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Defense Minister Ehud Barak announcing his intention to quit the Labor Party he heads to form a new faction, called Independence, on Jan. 17. Photo by Abir Sultan/Flash90

JERUSALEM – Was it an act of political self-preservation, a feat of political destruction, or a bid to stabilize Israel’s government ahead of some dramatic move?

And for Israel’s Labor Party, was it another sign of the once-leading party’s demise, or a precursor to a revival and the ideals for which it stands?

What’s certain is that Defense Minister Ehud Barak’s decision this week to quit Labor, which he had headed until Monday, has sent shock waves throughout the Israeli political establishment.

News Analysis

Ironically, the split of Labor — until this week a part of the Israeli government but now in the opposition — may yet strengthen the coalition of Prime Minister Benjamin Netanyahu. Barak’s decision to quit Labor and found a new political party along with four other Labor defectors leaves Netanyahu with eight fewer members in his coalition, but the 66 who remain are considered far more stable than the 74 he had pre-defection.

Before Barak’s dramatic announcement, Labor was threatening to withdraw all 13 of its Knesset members unless Netanyahu could show real progress in peacemaking with the Palestinians. That would have left the prime minister with only 61 coalition members, the vast majority right-wingers and the minimum necessary to stay prime minister in the 120-seat Knesset. Such a narrow coalition would have opened up Netanyahu to harsh domestic and international criticism for leading a perceived hard-line government.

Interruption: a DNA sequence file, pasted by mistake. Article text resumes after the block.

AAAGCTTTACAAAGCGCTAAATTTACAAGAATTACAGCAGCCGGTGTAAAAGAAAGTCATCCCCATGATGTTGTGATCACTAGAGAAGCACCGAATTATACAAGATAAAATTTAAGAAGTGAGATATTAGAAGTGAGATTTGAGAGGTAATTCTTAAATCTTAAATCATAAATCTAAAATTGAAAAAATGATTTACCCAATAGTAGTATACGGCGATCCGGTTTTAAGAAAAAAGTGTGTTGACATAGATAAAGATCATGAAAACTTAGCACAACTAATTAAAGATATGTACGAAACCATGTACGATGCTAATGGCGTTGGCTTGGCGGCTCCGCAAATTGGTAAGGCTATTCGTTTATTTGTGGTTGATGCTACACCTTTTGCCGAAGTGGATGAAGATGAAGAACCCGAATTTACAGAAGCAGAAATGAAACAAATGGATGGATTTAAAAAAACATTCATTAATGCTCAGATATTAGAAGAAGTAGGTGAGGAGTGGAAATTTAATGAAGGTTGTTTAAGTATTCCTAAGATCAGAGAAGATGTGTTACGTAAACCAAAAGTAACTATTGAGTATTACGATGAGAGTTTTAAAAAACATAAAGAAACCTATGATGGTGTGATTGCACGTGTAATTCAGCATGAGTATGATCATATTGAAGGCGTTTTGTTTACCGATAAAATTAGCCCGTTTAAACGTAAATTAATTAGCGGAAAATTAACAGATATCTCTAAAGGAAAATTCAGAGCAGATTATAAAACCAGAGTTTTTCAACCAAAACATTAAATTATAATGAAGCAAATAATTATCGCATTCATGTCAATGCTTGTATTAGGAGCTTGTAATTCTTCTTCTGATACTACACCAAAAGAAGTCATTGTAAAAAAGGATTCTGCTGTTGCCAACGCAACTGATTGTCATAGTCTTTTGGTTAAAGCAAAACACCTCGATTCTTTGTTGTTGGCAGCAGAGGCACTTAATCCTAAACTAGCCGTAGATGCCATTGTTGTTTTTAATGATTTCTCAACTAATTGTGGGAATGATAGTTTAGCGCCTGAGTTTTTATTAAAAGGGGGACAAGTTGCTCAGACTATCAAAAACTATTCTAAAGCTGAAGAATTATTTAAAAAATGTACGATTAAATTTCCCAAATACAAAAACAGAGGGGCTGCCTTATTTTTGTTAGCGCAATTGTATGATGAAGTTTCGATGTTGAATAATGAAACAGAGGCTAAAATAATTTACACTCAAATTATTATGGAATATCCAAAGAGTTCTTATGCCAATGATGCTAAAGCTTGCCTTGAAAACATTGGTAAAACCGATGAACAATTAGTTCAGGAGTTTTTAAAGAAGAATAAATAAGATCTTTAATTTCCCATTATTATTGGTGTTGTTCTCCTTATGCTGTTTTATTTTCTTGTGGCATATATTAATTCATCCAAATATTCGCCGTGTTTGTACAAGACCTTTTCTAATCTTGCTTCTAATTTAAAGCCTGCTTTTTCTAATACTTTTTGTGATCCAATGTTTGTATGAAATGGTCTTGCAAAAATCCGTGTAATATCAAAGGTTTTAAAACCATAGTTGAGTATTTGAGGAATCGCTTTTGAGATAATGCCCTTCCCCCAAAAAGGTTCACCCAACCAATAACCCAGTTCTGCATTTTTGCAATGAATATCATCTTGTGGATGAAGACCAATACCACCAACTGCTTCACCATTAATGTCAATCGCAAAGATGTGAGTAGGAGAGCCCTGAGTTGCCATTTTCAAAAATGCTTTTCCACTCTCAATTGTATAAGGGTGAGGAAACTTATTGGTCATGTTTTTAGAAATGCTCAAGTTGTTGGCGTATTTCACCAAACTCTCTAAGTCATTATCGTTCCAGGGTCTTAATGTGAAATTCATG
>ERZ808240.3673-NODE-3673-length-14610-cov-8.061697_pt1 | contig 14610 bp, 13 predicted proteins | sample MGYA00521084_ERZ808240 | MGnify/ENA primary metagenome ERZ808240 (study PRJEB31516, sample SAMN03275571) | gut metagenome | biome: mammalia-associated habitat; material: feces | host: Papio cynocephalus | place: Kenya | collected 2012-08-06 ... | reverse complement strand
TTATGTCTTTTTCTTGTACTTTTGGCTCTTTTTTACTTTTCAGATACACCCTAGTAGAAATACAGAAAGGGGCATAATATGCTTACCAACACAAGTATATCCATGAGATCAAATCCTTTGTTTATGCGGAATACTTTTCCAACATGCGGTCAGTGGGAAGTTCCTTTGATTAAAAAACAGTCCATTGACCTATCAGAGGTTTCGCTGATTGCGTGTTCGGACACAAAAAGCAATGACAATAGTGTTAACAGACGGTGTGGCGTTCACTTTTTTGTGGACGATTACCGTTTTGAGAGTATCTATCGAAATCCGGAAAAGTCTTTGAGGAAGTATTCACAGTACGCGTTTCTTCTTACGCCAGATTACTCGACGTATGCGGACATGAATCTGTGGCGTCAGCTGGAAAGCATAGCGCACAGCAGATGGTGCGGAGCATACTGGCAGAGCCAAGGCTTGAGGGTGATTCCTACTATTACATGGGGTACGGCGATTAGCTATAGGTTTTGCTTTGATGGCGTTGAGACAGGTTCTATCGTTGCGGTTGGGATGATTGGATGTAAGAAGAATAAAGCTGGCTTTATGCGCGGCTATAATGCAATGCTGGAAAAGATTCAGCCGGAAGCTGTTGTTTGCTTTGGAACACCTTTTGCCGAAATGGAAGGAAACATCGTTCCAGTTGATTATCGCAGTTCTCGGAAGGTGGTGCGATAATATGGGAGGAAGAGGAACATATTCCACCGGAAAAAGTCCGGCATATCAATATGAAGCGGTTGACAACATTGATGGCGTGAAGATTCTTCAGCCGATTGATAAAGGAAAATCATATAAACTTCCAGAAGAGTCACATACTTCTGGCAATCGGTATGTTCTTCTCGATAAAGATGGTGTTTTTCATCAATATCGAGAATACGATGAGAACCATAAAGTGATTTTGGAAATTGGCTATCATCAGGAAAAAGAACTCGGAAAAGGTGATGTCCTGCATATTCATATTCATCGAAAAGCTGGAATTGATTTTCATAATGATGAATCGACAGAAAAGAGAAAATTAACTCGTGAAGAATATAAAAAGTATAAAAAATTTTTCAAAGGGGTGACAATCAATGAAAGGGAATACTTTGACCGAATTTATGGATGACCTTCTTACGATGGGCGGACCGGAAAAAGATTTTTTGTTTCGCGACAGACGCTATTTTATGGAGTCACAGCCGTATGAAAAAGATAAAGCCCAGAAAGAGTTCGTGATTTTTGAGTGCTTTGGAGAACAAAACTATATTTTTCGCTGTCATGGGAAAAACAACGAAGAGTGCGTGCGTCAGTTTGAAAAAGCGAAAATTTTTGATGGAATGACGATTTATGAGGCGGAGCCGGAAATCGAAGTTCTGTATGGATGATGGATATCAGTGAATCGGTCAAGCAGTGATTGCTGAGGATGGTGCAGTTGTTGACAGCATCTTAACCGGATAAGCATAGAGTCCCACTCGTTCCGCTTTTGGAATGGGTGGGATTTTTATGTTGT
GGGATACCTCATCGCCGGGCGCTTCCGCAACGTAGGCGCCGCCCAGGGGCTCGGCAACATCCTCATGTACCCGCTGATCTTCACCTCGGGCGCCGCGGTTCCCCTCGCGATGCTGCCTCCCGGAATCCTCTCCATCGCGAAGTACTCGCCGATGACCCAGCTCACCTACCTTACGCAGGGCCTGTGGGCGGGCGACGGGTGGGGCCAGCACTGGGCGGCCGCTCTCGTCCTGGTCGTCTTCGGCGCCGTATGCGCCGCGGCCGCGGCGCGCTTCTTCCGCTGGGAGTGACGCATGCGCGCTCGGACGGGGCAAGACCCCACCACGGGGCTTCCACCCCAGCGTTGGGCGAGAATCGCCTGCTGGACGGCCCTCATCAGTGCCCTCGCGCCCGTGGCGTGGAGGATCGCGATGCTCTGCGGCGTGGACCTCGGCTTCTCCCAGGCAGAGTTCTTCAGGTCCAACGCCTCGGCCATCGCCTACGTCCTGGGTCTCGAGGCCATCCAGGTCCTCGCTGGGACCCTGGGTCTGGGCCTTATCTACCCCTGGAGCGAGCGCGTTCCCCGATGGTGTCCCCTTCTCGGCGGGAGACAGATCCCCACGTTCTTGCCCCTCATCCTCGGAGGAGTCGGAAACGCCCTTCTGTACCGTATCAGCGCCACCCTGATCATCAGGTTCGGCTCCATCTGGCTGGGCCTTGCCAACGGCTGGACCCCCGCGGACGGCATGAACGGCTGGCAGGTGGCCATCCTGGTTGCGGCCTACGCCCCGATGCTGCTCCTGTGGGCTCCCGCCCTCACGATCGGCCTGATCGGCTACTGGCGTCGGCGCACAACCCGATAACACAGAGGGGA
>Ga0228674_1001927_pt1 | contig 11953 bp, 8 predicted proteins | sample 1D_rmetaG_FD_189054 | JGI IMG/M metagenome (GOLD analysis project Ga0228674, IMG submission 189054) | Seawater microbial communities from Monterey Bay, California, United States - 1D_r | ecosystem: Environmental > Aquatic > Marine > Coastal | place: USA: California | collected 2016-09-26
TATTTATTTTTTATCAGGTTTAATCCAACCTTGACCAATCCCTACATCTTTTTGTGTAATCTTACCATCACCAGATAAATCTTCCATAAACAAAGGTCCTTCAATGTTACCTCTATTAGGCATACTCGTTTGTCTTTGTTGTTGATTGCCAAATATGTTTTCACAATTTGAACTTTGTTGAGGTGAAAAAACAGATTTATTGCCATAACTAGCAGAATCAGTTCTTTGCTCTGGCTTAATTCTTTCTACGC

Now, in what appears to have been a coordinated move, Netanyahu and Barak have pulled the rug out from under the feet of their opponents. With a more stable coalition, Netanyahu almost certainly has secured a full term in office, until 2013. Barak pre-empted attempts to oust him as Labor leader and force him to leave the Defense Ministry by cutting a deal in which he can stay on as defense minister after leaving Labor.

Many Israelis on the left and right viewed Barak’s move with deep skepticism. The new party he heads, called Atzmaut, which means Independence, has a hazy future other than the assurance of four ministerial berths in Netanyahu’s government and the chairmanship of a Knesset committee.

The leader of Israel’s opposition, Kadima Party leader Tzipi Livni, called it the “dirtiest and ugliest maneuver” in Israel’s political history. Her own party was a breakaway from Likud in November 2005, when then-Prime Minister Ariel Sharon led an exodus of moderates, including Livni, from the Likud.